My wife Kylie and I are walking in front of Santa Claus and his reindeer, waving to the crowd and to everyone in America via the news cameras surrounding us. We’re laughing to ourselves that we’re two Jews in Santa’s entourage. We didn’t intend for this to happen when we broke into the Macy’s Thanksgiving Day Parade, but here we were.
That morning, Thursday, November 28, 2013, Kylie and I woke up later than usual to go to the parade. It was my ritual ever since I was a kid to get up early, grab some hot cocoas and head into the city to see the balloons. But this time, the alarm didn’t go off. By the time we got into Manhattan, the subway wasn’t stopping near the parade. There was no other transportation available. It seemed impossible to get to it. We were going to miss the parade.
I couldn’t let that happen. In my 31 years, I had only missed two parades – one when I was in Israel, and one when I was just born. I was determined to get us in so we could at least catch the end of the celebrations.
When we finally got out of the subway on the Upper West Side, we saw that the police had barricaded off a block alongside the parade and were only letting residents through. One swanky-looking older couple said they lived on that block.
“We live on this block too!” I yelled, as Kylie and I strode past the police. I figured if I were a rich person living on Central Park West, I would have a sense of entitlement to blow past the officer to get to my house.
Once I saw where we were – the end of the parade – it hit me. We could either cross the street or take a quick turn when no one was looking, and enter the parade. We chose the latter.
Kylie and I marched in front of Santa and made it onto all the big news channels. I imagined the anchor saying something like, “And here comes Santa Claus being led by… um… some couple I guess?”
After 20 blocks of marching, we were getting pretty tired, so we decided to start taking pictures to document this moment before it was too late. But then, one of Santa’s toy soldiers saw what we were doing and stomped towards us. “Hey, you’re not supposed to be in the parade!” he exclaimed.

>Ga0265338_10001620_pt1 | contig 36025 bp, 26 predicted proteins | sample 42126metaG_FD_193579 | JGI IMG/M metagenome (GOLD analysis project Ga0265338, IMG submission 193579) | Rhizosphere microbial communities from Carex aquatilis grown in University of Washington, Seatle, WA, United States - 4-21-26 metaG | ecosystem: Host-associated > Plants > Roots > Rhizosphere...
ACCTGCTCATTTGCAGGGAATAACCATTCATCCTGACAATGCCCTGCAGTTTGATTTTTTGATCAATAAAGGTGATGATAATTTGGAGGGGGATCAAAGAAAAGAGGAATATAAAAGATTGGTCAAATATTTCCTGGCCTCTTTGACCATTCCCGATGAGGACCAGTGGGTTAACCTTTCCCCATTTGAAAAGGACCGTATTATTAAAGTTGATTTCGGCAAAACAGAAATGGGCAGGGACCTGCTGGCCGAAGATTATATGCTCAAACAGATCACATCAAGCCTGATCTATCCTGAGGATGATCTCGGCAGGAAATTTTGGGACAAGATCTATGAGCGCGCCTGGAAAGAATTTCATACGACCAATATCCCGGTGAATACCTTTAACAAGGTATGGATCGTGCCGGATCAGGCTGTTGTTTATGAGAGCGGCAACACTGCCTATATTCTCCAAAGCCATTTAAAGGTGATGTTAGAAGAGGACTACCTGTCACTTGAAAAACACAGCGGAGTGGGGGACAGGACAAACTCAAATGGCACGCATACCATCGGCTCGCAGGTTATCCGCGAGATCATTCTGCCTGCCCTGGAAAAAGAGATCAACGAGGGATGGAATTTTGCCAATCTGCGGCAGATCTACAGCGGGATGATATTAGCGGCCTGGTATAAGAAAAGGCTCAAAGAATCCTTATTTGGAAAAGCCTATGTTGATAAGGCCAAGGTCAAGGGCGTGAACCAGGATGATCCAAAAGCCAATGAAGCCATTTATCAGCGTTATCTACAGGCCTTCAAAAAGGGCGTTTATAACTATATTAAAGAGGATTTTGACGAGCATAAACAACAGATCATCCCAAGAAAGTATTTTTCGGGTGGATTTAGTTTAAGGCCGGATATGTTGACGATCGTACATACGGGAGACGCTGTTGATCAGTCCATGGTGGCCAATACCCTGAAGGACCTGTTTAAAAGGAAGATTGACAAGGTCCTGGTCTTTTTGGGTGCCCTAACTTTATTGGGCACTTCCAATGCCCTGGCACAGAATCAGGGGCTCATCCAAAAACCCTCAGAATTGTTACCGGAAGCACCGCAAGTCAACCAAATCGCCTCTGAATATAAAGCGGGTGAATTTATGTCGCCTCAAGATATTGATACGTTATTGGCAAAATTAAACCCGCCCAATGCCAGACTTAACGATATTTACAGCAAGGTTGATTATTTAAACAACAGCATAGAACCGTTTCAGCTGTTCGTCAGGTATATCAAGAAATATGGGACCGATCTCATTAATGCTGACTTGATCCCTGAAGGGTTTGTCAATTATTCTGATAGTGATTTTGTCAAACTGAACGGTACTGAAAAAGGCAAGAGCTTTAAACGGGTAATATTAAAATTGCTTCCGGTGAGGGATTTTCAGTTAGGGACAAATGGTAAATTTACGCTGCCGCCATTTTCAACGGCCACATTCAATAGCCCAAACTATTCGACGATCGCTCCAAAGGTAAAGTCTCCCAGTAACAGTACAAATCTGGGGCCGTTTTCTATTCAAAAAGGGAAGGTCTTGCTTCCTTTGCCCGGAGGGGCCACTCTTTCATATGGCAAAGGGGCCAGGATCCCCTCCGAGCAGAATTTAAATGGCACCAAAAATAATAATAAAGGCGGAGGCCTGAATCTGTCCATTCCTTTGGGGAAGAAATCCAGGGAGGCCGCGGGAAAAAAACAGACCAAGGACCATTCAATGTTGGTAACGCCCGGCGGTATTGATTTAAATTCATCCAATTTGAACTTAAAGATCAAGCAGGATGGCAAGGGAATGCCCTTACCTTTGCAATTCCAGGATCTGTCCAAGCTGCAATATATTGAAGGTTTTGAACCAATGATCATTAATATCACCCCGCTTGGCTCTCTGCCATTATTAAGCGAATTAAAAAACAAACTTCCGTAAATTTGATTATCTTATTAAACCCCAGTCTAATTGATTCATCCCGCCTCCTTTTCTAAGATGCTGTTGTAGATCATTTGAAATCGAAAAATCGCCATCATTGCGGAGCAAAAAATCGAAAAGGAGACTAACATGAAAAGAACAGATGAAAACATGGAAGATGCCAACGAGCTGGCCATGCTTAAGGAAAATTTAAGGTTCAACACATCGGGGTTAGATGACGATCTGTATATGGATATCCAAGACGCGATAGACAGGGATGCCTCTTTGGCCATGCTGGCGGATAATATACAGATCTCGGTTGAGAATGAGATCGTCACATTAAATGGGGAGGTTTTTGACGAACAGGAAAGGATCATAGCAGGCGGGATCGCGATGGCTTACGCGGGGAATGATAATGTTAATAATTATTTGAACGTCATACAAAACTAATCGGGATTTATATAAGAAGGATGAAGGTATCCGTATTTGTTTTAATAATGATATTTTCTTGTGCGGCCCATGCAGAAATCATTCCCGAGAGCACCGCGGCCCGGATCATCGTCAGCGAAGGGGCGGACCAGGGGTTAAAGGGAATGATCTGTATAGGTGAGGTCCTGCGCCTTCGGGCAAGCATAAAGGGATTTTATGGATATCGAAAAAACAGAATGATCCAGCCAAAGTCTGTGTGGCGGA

I improvised: “What are you talking about? Yes we are! Keep marching. You’re slowing down the parade.”
The toy soldier said “sorry,” went back into line, thought about it for a minute and then returned.
“Then where are your badges?” he asked.
“Uhhh… in our hotel?” I said.
“Officer!” he yelled, waving to a police officer. “These people are not authorized to be here!”
The officer chewed us out.
“What the hell are you doing here? Why are you in the damn parade?”
“Uhhh,” I said, “I think a clown pulled us in.”
Whenever you’re in doubt, always blame a clown.
(Whenever you’re in doubt, always blame a clown).
I don’t know where this came from, but as the cop was pulling us out of the parade, I said to her: “Officer, we’ll leave on one condition. You take a picture of us so we can prove we were in the parade.”
Somehow, it actually worked. I guess the spirit of the holiday moved her, and she took the picture. Then, she let us go.
That’s the great thing about Thanksgiving. It’s a real unifying force in an increasingly divided country. No matter what your background, class, race or religion, it’s likely that you and your family are going to sit around a turkey and thank God for this great country we all enjoy together once a year.
We’re not a perfect country, and we’ve got a long way to go. But as long as we’re still the kind of place where a guy can break into his favorite parade, march 20 blocks and publish a comic book about the experience, then it’s still somewhere that I say is worth living in.
Happy Thanksgiving, everyone. Have a piece of kosher turkey for me and check out the Thanksgiving issue of my autobiographical comic book series, Fair Enough, available for purchase on FairEnoughComic.com.
Daniel Lobell is a comedian and podcaster living in Los Angeles. He is the author of the Fair Enough comic book series and hosts the Doctorpedia podcast.